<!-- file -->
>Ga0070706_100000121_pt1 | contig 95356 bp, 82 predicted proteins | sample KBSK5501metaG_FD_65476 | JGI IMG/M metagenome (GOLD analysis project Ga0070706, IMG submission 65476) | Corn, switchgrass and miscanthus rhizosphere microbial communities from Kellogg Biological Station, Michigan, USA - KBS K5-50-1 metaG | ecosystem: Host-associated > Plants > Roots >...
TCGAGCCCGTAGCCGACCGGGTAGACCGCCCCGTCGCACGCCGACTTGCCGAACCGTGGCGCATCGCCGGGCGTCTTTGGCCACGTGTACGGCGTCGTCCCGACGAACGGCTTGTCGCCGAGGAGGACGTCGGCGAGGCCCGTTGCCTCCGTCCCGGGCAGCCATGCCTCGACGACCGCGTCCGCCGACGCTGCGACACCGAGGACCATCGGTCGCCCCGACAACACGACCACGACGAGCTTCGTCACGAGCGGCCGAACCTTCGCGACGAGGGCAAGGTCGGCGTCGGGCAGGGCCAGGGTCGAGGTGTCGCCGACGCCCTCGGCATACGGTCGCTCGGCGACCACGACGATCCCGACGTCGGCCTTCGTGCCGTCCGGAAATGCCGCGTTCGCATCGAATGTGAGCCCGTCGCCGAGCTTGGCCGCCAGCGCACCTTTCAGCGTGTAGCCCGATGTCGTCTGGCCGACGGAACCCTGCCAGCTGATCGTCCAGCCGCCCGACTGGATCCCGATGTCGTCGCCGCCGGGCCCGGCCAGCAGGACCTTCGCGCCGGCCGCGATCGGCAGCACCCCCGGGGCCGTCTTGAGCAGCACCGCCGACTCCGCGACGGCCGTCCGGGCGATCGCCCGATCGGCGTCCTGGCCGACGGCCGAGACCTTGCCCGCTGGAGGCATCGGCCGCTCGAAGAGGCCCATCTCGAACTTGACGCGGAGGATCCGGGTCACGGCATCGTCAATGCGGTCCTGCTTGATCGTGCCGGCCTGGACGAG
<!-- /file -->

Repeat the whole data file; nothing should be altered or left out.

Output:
>Ga0070706_100000121_pt1 | contig 95356 bp, 82 predicted proteins | sample KBSK5501metaG_FD_65476 | JGI IMG/M metagenome (GOLD analysis project Ga0070706, IMG submission 65476) | Corn, switchgrass and miscanthus rhizosphere microbial communities from Kellogg Biological Station, Michigan, USA - KBS K5-50-1 metaG | ecosystem: Host-associated > Plants > Roots >...
TCGAGCCCGTAGCCGACCGGGTAGACCGCCCCGTCGCACGCCGACTTGCCGAACCGTGGCGCATCGCCGGGCGTCTTTGGCCACGTGTACGGCGTCGTCCCGACGAACGGCTTGTCGCCGAGGAGGACGTCGGCGAGGCCCGTTGCCTCCGTCCCGGGCAGCCATGCCTCGACGACCGCGTCCGCCGACGCTGCGACACCGAGGACCATCGGTCGCCCCGACAACACGACCACGACGAGCTTCGTCACGAGCGGCCGAACCTTCGCGACGAGGGCAAGGTCGGCGTCGGGCAGGGCCAGGGTCGAGGTGTCGCCGACGCCCTCGGCATACGGTCGCTCGGCGACCACGACGATCCCGACGTCGGCCTTCGTGCCGTCCGGAAATGCCGCGTTCGCATCGAATGTGAGCCCGTCGCCGAGCTTGGCCGCCAGCGCACCTTTCAGCGTGTAGCCCGATGTCGTCTGGCCGACGGAACCCTGCCAGCTGATCGTCCAGCCGCCCGACTGGATCCCGATGTCGTCGCCGCCGGGCCCGGCCAGCAGGACCTTCGCGCCGGCCGCGATCGGCAGCACCCCCGGGGCCGTCTTGAGCAGCACCGCCGACTCCGCGACGGCCGTCCGGGCGATCGCCCGATCGGCGTCCTGGCCGACGGCCGAGACCTTGCCCGCTGGAGGCATCGGCCGCTCGAAGAGGCCCATCTCGAACTTGACGCGGAGGATCCGGGTCACGGCATCGTCAATGCGGTCCTGCTTGATCGTGCCGGCCTGGACGAG